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The demolition of the Alaskan Way Viaduct has begun. Learn about the demo plan, track the demo, & what’s next.

Alaskan Way Viaduct + snow. Photo by: Matthew McQuilkin via

We’re doing it, Seattle. We’re breaking records left and right.

We’re only two months into 2019 and we went from the longest major highway closure to BAM- snow! But not just any snow. It’s the kind of snow that gave us the snowiest February we’ve had in over 50 years. #snOMG

Before we get too comfy adjusting back to our pre-viaduct/pre-snowmaggedon way of travel and work, the #SeattleSqueeze is well underway and there is more coming.



The SR #99Tunnel is open & the demolition of the Alaskan Way Viaduct has begun.

Photo by WSDOT. Excavator with a concrete cracking attachment chews up the deck of the Alaskan Way Viaduct near the Seattle Aquarium.

If you’re not familiar with the specs of the new tunnel, get to know the tunnel. On February 19, On February 19, the northbound off-ramp to Alaskan Way and downtown opened. This new exit ramp leads to a new intersection at South Dearborn Street where drivers have several choices:

  • Go straight to Alaskan Way and the waterfront or
  • Turn right to access First Avenue.

This video ?? shows what the choices look like. 

Also, visit King County Metro’s website for info on bus routes now that the new ramps are open.



The demolition of the Alaskan Way Viaduct will take about six months. In most places, crews will use impact hammers to break up the viaduct’s roadway deck. Then large hydraulic munchers will remove the viaduct’s girders and columns. In certain locations, crews will cut the viaduct into pieces and remove them by crane. The rubble will be hauled away by truck. Demolition has started in two locations: at the Columbia St on-ramp, and at a section of the viaduct near Pike Street. Soon a third crew will begin work at the viaduct’s north end near the intersection of Western Avenue and Bell Street.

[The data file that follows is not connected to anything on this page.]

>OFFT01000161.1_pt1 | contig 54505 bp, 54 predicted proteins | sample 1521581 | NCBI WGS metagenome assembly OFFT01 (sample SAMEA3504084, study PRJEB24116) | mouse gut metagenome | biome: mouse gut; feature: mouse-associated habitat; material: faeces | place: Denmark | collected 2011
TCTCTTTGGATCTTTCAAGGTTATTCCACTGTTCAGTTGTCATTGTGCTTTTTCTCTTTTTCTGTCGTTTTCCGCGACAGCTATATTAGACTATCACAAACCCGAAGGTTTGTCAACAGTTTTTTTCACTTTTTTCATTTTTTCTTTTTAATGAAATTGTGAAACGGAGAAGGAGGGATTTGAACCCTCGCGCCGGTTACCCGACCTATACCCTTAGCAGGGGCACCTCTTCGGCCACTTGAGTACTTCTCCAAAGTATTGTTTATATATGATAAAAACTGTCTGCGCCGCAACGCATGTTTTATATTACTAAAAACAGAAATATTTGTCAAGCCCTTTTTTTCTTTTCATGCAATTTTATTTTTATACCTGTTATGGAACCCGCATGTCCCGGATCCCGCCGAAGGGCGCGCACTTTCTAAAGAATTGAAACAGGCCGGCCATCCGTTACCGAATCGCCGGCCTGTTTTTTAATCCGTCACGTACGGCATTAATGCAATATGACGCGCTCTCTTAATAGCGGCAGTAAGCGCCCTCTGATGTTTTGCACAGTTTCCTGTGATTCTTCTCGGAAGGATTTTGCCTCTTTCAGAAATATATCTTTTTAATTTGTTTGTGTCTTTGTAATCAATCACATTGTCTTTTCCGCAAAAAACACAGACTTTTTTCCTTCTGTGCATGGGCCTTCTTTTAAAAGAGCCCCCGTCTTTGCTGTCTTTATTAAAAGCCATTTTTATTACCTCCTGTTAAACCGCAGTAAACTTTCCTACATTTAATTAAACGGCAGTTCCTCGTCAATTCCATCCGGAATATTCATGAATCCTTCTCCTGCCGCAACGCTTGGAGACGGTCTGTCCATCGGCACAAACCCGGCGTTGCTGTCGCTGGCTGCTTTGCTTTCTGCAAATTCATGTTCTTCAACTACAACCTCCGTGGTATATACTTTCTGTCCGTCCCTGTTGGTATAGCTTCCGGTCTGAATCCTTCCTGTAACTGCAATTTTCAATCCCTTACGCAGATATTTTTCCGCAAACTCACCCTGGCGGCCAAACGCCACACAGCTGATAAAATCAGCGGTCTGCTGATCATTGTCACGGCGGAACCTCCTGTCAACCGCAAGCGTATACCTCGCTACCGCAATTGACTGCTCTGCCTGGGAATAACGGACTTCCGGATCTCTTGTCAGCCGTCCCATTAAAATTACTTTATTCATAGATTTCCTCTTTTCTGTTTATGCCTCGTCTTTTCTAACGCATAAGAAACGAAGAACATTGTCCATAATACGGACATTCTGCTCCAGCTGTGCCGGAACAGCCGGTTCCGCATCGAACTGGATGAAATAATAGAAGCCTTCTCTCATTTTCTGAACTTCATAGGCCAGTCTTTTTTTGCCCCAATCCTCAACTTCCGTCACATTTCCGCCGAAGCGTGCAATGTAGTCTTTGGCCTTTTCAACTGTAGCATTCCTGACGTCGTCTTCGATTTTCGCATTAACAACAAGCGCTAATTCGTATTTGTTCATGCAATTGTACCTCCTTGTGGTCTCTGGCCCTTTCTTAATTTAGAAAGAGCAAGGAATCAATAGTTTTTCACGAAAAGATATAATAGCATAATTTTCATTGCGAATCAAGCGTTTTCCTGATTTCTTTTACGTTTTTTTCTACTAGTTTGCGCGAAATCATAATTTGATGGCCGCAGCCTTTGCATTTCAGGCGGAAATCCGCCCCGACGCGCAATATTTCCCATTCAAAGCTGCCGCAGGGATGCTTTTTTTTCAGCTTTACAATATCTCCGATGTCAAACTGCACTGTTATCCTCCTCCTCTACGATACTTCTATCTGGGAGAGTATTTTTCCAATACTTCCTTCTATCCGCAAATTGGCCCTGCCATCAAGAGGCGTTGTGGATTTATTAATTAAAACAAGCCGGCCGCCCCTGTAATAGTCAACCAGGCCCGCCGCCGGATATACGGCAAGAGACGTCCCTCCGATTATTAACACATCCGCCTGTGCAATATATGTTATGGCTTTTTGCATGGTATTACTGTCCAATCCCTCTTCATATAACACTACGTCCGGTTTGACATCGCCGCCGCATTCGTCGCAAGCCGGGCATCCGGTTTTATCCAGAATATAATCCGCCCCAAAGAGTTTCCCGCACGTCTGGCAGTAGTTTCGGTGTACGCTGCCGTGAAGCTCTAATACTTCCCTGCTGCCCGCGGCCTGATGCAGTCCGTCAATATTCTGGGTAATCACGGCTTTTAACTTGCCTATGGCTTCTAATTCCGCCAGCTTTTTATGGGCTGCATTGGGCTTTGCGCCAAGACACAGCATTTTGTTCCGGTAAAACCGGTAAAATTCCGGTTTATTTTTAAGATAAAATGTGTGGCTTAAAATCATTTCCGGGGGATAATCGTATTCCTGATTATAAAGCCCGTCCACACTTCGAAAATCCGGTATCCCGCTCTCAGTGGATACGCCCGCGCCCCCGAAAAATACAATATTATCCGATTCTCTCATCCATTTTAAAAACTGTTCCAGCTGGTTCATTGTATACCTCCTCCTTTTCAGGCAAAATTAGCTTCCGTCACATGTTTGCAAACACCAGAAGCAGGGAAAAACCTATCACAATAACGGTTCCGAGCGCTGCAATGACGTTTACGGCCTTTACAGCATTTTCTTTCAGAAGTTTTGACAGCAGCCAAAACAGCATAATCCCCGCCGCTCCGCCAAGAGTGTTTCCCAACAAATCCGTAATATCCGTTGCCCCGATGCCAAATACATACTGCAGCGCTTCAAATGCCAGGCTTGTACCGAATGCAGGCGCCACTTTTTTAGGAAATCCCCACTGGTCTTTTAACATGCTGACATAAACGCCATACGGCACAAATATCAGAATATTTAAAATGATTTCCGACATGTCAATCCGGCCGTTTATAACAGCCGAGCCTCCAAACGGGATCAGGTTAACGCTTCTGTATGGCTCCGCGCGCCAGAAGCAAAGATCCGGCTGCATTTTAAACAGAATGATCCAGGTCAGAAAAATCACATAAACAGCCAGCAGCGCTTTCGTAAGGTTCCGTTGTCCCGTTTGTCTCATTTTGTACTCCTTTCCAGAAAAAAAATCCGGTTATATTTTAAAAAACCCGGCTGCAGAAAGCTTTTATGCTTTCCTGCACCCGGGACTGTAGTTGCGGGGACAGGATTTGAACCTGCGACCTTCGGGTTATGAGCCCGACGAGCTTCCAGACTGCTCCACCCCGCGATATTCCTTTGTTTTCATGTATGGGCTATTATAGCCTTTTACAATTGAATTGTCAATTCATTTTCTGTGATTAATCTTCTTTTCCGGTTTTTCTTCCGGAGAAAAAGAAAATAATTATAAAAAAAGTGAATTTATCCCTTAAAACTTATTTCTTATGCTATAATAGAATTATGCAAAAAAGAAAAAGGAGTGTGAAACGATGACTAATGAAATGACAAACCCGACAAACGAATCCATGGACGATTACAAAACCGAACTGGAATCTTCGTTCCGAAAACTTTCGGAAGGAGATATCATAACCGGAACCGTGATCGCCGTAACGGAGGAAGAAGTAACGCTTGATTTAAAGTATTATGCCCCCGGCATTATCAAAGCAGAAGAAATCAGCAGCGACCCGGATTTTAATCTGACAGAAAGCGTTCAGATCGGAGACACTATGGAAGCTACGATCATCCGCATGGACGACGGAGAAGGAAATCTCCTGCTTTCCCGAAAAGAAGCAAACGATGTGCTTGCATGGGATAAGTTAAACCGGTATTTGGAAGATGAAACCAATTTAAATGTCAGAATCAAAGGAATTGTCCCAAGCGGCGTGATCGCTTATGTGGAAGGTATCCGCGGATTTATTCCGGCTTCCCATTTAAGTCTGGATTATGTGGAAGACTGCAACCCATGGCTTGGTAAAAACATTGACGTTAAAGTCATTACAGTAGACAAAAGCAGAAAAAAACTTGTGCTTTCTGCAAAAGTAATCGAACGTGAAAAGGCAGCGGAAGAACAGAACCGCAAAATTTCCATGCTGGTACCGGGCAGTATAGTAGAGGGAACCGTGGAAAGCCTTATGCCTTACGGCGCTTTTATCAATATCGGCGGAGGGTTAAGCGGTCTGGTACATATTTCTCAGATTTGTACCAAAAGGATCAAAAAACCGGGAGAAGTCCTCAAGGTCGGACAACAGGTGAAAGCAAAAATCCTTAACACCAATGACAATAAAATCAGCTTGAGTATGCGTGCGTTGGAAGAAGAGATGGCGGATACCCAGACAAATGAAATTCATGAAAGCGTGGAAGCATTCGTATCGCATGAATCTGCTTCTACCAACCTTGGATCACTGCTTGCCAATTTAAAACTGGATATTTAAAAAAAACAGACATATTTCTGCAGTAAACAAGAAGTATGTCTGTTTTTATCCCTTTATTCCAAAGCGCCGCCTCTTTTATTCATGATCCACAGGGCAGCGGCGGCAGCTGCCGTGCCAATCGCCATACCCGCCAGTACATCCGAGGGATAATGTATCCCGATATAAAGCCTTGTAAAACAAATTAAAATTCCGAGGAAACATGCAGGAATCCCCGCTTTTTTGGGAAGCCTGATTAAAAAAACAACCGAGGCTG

The demolition will occur in sections similar to what you see in the image above, with the contractor working on the viaduct in multiple places at once to speed up the overall pace of work. Crews will generally spend around 30 days working in each area.

Dive in deeper into WSDOT’s demo plan.


Track the demo.

Wondering what’s happening at Columbia Street? Can’t wait to know when work starts on Union and University streets? Us too– that’s why we’re keeping a close eye on WSDOT’s interactive web tracker of the viaduct demolition.


YES – you can still walk | bike | drive on Alaskan Way. 

Photo by WSDOT. Just west of Pike Place Market, demolition is underway on the old southbound lanes of the Alaskan Way Viaduct.

Here’s what you can expect:

Alaskan Way will remain open throughout demolition. Important to know though, Alaskan Way will be reduced to one lane in each direction in areas that are directly adjacent to the work zone. 

While Alaskan Way running north and south will be open during the demolition, closures of streets that intersect with Alaskan Way (think: Seneca St, Marion St, and others) will be minimized as well, to keep east-west access between the waterfront and downtown open. 


The best vantage point.

The waterfront, Pike Place Market, and Pioneer Square will all be open for business throughout demolition and will provide good vantage points for watching this historic transformation unfold.


Use the FREE Waterfront Shuttle.

We encourage you to continue to shop, play, and stay downtown during the Squeeze! Use the free Waterfront Shuttle that runs between the downtown waterfront and three nearby neighborhoods (Seattle Center, Pioneer Square, and the Central Business District). The shuttle program, extended through summer 2019, is paid for with WSDOT funding set aside to help neighborhoods most affected by the project. Information about nearby parking is available at 


Up next.

Once WSDOT completes the demolition and the removal of the viaduct, we’ll begin work on a new Alaskan Way street and a public open space along the waterfront. The future of the Waterfront is bright, and we can’t wait until we’re able to experience it to the fullest. 

In our next blog post, we’ll share more on what’s happening next beyond the viaduct demo and what we’re doing to help the city (YOU!) get through the #SeattleSqueeze.

Keep up with all things #SeattleSqueeze on our website.